The Best of Nancy Kress, comprised of 21 short stories, novelettes, and novellas, will be released by Subterranean Press next week. This collection, which will be available as both a signed limited edition hardcover and an ebook, also contains an introduction and afterwords after each story, all written by the author. The stories within this volume are the author’s own personal favorites, other than a couple of novellas that were too long to include, and most of them are science fiction. The complete table of contents from The Best of Nancy Kress can be seen on the publisher’s website.
Before reading this collection, I had only read three stories shorter than novel length written by Nancy Kress, and I’d been especially impressed by a couple of her recent novellas, Yesterday’s Kin and After the Fall, Before the Fall, During the Fall. Even though I only enjoyed about one fourth of these stories to the same degree as those two excellent books, I am now even more in awe of her ability to pack more intriguing ideas and characterization into her shorter fiction than I would have thought possible. It’s often difficult for me to read short stories, and this is easily the longest book containing them I’ve ever read—and yet, I found all but one of them compelling in some way. While the stories were not in publication order, I also thought it showed the progression of her writing skill over time. The end of the book listed each story with the year it was published, and I noticed that almost all of the ones I felt were weaker were the oldest stories in the book.
Although I love the way she tackles thoughtful questions and incorporates hard science into her stories without dry infodumps, I think much of what makes her stories so appealing is that they’re all very much about characters—and often, flawed ones. Some are decent people facing difficult circumstances, but most of them have a mixture of strong and weak personality traits with a few more terrible than others. One of my favorite stories was about a woman who got her vengeance with science in a most diabolical manner, and neither major character in that tale seemed like a good person! Even if they did some awful things, they were well-characterized with clear motivations.
Each character seems quite real, whether human, alien, or even a dog. When I first realized one of the two narrators in “Dancing on Air” was a doberman, I wasn’t sure it would work, but it actually did. Angel, a bioengineered dog, was not very intelligent, but this made him the perfect narrator for the part of the story viewed from his perspective. He was able to observe without having the analytical ability to piece together what was actually happening, allowing that part to begin as a mystery, and he also had a voice that fit. This was a great story about ballet and genetic engineering that showed parallels between two mothers of ballerinas and their daughters.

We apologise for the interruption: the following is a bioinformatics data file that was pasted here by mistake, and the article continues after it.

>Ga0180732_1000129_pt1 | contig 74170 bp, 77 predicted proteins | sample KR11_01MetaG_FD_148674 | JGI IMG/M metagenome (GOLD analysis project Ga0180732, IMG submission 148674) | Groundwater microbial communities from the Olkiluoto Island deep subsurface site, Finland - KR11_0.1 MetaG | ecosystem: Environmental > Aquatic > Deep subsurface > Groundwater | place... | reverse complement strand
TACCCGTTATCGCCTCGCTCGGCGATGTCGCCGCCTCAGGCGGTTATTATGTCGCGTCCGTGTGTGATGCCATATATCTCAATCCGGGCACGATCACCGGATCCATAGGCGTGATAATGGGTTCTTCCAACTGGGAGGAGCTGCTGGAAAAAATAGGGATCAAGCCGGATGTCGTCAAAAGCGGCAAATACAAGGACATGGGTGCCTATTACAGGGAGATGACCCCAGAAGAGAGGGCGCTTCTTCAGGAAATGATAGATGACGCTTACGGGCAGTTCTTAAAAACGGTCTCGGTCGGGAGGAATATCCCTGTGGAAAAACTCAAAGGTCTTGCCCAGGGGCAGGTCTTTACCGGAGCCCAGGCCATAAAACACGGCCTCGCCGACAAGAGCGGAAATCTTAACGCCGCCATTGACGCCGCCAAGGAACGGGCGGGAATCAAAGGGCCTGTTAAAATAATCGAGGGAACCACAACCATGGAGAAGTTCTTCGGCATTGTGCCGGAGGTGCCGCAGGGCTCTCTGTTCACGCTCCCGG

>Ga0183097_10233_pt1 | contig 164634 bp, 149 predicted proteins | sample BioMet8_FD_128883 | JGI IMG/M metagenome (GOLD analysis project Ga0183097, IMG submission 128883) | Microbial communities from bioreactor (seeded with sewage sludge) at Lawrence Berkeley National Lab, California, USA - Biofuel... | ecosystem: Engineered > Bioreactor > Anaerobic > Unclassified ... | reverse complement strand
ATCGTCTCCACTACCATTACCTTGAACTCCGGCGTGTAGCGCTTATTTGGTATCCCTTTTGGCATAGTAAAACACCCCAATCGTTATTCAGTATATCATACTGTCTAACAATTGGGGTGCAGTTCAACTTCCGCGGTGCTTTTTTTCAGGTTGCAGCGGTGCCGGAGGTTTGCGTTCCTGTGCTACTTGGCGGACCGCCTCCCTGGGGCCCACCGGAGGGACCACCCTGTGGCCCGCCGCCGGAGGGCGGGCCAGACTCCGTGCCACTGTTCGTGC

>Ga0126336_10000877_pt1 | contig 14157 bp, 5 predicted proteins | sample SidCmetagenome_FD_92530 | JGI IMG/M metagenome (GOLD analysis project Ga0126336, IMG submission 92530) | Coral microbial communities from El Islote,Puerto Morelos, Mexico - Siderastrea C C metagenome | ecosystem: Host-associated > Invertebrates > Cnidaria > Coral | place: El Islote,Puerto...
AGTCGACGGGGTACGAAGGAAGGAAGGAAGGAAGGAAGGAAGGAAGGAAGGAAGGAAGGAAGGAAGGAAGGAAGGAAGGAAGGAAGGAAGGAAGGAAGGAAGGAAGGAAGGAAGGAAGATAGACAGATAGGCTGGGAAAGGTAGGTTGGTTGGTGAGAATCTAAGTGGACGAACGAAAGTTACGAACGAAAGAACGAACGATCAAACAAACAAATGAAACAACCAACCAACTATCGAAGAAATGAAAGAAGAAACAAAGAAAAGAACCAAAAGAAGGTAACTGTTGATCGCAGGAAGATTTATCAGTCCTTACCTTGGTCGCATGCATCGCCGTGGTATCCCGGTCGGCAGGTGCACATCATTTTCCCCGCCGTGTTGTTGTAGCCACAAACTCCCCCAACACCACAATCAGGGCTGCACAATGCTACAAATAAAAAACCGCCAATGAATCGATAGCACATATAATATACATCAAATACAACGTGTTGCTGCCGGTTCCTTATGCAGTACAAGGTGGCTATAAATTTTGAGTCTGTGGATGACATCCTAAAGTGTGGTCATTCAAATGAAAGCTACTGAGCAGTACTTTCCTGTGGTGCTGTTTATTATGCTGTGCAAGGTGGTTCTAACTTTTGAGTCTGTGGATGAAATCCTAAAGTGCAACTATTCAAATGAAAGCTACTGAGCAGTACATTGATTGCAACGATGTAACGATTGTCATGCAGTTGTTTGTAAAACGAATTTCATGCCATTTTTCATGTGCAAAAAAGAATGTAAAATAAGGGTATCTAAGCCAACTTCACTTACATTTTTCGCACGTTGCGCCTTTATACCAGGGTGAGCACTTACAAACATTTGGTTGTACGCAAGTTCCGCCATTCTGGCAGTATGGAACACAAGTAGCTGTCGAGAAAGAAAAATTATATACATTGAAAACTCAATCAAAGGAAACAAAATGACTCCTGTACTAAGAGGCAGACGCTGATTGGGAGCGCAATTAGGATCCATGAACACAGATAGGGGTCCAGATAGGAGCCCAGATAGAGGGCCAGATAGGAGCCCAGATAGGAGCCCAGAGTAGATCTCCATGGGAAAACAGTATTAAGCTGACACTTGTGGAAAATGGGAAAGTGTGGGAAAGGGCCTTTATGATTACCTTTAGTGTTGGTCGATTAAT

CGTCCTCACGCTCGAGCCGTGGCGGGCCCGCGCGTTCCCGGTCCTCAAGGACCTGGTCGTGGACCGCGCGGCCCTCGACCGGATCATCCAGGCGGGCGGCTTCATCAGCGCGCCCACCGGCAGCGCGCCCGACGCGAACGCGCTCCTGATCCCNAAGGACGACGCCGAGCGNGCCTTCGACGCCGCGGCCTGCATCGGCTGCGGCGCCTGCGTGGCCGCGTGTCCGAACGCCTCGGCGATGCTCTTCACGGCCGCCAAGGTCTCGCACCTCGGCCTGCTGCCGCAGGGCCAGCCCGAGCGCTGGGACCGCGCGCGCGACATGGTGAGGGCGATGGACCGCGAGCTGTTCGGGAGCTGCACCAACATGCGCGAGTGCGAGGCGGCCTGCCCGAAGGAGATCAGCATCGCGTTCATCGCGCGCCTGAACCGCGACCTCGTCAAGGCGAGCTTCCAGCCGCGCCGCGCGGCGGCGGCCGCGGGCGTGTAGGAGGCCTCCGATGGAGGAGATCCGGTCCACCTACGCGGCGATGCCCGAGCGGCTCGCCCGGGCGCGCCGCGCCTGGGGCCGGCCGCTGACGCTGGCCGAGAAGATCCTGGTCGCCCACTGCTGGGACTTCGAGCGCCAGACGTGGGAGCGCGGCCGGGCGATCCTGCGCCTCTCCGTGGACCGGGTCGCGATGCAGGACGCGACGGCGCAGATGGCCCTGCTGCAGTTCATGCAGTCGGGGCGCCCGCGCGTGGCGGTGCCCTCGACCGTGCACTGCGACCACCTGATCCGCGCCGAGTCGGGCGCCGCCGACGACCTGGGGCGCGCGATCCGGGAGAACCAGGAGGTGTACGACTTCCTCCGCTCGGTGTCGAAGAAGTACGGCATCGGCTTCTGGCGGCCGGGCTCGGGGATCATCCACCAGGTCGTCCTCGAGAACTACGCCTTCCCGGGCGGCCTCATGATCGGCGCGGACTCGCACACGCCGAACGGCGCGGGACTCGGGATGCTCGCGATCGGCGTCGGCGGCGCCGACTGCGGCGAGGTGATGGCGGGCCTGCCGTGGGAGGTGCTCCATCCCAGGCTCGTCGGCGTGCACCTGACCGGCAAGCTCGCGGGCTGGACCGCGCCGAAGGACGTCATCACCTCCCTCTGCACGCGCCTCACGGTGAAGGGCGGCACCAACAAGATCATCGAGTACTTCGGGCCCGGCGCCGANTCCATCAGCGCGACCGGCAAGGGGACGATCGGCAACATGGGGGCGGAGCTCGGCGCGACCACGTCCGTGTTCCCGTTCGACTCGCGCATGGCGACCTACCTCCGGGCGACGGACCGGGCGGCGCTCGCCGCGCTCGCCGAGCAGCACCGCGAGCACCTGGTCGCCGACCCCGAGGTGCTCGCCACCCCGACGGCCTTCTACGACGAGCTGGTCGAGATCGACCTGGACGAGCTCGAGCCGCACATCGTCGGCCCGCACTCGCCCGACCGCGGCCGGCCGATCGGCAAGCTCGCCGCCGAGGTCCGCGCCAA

Perhaps the best example of Nancy Kress’ skill with combining examination of ideas with complex characters and relationships is her phenomenal Hugo and Nebula Award-winning novella, “Beggars in Spain,” my favorite in this volume. It is the longest story in this collection, but the amount contained within its pages is still incredible for this length: everything from examination of future developments in genetic engineering to the societal changes and philosophies resulting from both this and other technological advances to the more personal story of a family. The beginning is immediately gripping: a man and his wife are meeting with a doctor to determine the genetic engineering of their child. They end up with one daughter engineered to be exactly the way her father wanted—intelligent and joyful with no need for sleep—and an unexpected “twin” with no genetic engineering whatsoever, exactly what their mother had wanted. Neither parent even attempts to hide that they have a favored child, and Leisha and Alice have a complicated relationship, to say the least! It also shows the world’s reaction to Leisha and other “sleepless” like her, brilliant people who have more hours in their day than other people to devote to studies, professions, or athletic training. The ending also had unexpected emotional impact considering that I didn’t feel like the characters themselves were as compelling as their relationships and lives.
While I liked the longest story best, one of my other favorites was one of the shortest stories in the collection, “Margin of Error.” I don’t want to give away too much about what happened in those six pages, but they contained an excellent science fiction story that was mostly a conversation between two sisters. It gave a clear picture of their past, their relationship, and their characters, and the final lines they spoke to each other toward the end were perfect.
Besides having a variety of story lengths, this volume also contains a remarkable assortment of concepts. One is a reversal of the common time travel story—instead of characters going to the past to change it, they bring people from the past to their present, which is forever changed because of this. Another is a tale of people and their mission in the far future while another another tells what really happened in the Garden of Eden. Each story is unique, and even the two stories that both deal with a similar scenario (meeting an alien for the first time) are about very different situations and characters.
The Best of Nancy Kress is a superb collection by an outstanding writer who excels at telling a large story without a large word count. Although I did enjoy some stories more than others, I found nearly every story engaging on some level whether it was due to the strength of the ideas, characterization, or storytelling—or, in several cases, all of these!
My Rating: 8/10
Where I got my reading copy: ARC from the publisher.